- HAIL & LIGHTNING
Hail is one of several
phenomena I like to pursuit when storm observing. I usually do so when the threat
for a tornado is relatively minimal and the storm structure isn't good enough to put some
distance between me and the hail shaft. When I encounter hail greater then 2 inches
in diameter, I call it in to the local National Weather Service Office.
Multi-Image shots of the variety of hail we got in West Texas on
May 5, 2006. We found a unique spiked hail stone as well.
Large hail stones covering the ground in West Texas on May 5,
Hail impaled the ground in Eastern Montana, leaving holes in the
Hail storms can make a gorgeous scene out of an otherwise bleak landscape.
This was taken on June 1st, 2003, while we looked southeast on the backside of a storm in
eastern New Mexico. The hail was small on this particular day, however, it still
made our day quite successful.
An interesting hail stone that fell 30 minutes prior to finding
it. It fell near Kodak, South Dakota, on June 7, 2005. Note the small thin
spike and clear coating.
- This is a hail
storm in progress with the right hand image showing some of the stones we collected when
the hail subsided. Notice the soft cloudy center with a hard thick coating around
it. This thick clear coating allowed the stones to fall and hit the ground without
breaking, allowing the stone to do more damage to crops and property. These stones
were collected on June 3, 2003, in Eastern New Mexico.
Small hail covering the ground west of Tucumcari, New Mexico, on
May 14, 2005.
- Here is
another image showing the ring structure of several hail stones that fell near Graford,
TX, on April 5, 2003. These stones were probably 3 - 4 inches in diameter, however,
they melted into disk shapes allowing the physical structure to be seen.
Quarter to golf ball sized hail pounding vehicles as they travel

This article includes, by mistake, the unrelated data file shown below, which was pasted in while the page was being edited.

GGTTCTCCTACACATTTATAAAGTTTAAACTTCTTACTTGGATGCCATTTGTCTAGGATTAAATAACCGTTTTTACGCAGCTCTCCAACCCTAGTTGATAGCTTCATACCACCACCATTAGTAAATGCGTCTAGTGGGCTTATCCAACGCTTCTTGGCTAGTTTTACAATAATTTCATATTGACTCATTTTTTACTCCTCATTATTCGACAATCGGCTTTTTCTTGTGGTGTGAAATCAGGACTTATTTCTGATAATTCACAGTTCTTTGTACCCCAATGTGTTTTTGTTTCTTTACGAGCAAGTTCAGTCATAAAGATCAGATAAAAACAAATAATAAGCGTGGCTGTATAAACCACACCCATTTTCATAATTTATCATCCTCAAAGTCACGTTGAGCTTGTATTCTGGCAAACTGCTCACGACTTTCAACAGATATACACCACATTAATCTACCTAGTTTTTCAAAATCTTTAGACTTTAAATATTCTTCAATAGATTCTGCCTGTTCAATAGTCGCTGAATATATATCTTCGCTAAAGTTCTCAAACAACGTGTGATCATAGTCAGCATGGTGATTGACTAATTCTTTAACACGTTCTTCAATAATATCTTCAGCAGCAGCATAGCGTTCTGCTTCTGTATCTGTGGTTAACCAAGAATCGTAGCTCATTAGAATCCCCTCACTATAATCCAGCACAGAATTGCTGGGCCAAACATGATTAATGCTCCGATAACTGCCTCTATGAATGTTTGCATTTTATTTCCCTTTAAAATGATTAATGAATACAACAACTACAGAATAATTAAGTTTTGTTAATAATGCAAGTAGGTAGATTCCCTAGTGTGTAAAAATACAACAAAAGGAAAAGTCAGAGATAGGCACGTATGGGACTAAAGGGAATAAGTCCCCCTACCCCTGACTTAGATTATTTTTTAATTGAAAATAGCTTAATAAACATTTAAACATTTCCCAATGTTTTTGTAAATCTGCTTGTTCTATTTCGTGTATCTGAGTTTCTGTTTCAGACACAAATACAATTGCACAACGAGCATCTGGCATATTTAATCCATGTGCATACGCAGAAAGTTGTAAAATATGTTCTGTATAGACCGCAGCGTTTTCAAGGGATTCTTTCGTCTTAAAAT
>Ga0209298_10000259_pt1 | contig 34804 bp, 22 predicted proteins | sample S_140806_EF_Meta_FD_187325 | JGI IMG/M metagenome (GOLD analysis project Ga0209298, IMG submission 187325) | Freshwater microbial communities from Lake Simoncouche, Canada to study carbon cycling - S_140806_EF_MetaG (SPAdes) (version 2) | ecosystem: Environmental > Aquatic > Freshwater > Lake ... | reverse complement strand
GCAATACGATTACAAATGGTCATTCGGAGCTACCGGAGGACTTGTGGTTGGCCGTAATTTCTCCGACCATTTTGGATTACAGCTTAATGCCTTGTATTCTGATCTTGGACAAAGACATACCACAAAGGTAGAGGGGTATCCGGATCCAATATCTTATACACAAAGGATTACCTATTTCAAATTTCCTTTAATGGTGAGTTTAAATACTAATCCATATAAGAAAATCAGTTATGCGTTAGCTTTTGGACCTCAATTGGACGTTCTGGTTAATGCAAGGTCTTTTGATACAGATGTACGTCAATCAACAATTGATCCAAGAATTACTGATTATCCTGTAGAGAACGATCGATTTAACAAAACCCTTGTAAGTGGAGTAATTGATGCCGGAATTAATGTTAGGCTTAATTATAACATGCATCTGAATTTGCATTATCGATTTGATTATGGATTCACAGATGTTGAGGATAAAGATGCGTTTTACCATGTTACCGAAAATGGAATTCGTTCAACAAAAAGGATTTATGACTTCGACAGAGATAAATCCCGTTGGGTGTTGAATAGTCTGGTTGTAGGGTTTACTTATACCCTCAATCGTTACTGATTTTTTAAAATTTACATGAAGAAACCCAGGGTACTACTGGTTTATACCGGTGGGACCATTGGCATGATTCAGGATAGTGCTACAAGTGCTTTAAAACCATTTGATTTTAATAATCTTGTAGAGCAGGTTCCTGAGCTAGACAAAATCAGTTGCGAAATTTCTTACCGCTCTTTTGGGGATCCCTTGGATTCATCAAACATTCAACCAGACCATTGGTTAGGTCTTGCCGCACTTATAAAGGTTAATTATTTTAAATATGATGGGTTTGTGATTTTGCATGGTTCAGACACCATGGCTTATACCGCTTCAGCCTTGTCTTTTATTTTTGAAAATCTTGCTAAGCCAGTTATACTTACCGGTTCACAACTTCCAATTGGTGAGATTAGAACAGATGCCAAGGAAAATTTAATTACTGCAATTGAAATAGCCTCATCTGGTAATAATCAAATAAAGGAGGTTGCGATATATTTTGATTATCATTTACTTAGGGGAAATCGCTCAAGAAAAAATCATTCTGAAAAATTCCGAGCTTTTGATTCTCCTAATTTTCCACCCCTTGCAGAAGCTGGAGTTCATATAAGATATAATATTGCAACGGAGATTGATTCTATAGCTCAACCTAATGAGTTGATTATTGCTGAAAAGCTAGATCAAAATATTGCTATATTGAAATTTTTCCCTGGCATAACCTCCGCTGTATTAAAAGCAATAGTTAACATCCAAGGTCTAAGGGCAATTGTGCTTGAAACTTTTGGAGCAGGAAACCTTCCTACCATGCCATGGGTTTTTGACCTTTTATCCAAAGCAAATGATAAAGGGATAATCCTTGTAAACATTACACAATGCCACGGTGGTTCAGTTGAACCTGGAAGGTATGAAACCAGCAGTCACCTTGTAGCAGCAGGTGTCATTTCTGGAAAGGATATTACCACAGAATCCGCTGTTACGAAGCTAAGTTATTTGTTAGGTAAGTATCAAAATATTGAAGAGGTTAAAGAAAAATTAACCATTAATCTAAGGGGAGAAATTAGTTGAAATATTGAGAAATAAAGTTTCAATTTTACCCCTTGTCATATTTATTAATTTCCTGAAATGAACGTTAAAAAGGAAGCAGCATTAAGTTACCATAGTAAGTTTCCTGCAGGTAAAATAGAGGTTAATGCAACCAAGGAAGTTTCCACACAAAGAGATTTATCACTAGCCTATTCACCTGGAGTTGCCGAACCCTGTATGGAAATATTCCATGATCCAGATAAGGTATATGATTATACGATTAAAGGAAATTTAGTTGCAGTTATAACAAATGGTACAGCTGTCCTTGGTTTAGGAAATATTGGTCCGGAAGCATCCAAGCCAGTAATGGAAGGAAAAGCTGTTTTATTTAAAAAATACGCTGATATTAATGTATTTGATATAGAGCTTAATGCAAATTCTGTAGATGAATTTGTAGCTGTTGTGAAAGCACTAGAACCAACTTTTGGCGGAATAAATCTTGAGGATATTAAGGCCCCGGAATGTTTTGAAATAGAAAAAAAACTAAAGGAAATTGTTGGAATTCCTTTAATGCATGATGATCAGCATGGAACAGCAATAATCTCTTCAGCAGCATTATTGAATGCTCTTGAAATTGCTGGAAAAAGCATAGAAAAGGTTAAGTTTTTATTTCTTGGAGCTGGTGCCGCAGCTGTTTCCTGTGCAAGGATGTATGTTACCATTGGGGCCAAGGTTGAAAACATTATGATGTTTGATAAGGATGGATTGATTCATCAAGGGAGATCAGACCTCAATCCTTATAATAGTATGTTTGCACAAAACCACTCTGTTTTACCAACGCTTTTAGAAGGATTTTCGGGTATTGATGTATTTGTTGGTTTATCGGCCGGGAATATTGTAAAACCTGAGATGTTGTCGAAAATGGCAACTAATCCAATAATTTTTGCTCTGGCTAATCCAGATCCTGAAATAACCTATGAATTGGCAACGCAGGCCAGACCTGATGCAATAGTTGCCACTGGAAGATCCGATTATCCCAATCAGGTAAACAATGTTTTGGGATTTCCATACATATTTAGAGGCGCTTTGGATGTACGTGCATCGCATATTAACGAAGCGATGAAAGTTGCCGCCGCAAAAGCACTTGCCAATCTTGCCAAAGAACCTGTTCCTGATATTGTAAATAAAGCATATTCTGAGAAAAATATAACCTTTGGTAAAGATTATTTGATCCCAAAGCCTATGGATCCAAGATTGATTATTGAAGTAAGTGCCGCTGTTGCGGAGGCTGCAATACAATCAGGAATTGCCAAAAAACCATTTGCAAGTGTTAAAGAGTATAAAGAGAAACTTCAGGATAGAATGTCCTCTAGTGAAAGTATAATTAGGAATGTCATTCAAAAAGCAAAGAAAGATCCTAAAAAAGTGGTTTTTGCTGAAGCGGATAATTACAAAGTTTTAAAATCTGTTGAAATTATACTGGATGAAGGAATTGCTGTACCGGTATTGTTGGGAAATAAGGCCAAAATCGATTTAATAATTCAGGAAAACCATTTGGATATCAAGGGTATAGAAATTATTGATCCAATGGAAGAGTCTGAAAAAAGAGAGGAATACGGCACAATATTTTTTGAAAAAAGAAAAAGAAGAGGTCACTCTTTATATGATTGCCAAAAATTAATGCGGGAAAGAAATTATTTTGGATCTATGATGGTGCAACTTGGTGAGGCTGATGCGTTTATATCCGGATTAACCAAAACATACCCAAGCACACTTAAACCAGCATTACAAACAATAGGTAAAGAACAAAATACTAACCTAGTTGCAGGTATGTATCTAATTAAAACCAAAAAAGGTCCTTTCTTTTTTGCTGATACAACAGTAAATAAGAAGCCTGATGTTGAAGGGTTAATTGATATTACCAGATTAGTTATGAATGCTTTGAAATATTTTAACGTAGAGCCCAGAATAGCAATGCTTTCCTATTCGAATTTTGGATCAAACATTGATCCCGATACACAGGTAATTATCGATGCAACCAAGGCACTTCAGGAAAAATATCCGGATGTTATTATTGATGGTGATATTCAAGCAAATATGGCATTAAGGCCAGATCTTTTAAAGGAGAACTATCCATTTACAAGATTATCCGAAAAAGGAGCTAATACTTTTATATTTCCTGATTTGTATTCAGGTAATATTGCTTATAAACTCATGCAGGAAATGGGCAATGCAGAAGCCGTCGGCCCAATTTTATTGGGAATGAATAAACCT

west on I-40 near Santa Rosa, New Mexico. Image was taken on May 27, 2005.
Blair shows a handful of golf ball hail near Moses, New Mexico, which is 5 miles from the
Texas border. When we called in this report we had to come up with a different town
to show our proximity since nobody knew where Moses was. We also called the National
Weather Service in Amarillo, Texas, since the storm was heading into their CWA, however,
the storm quickly died shortly after crossing the border.
large hail fell near Woodson, TX on April 5, 2003. Meteorologist Steve Vanderburg
showing off some of the large stones. Unfortunately when the bigger stuff was
falling we were not able to get out and collect it since our lives would have been in
danger. During the peak we had stones exceeding 4 inches in diameter. One of
those stones you see on the left hand image came through the side window, making
collection of hail a little easier that day!
The results of large hail on a chase vehicles.
- Hail of
various shapes and sizes from a tornadic supercell in the Nebraska Panhandle. Notice
again, some of these are cloudy and soft, others are clear and rock hard.
to the May 5, 2002 Happy, TX tornado, we received tennis ball to baseball sized hail on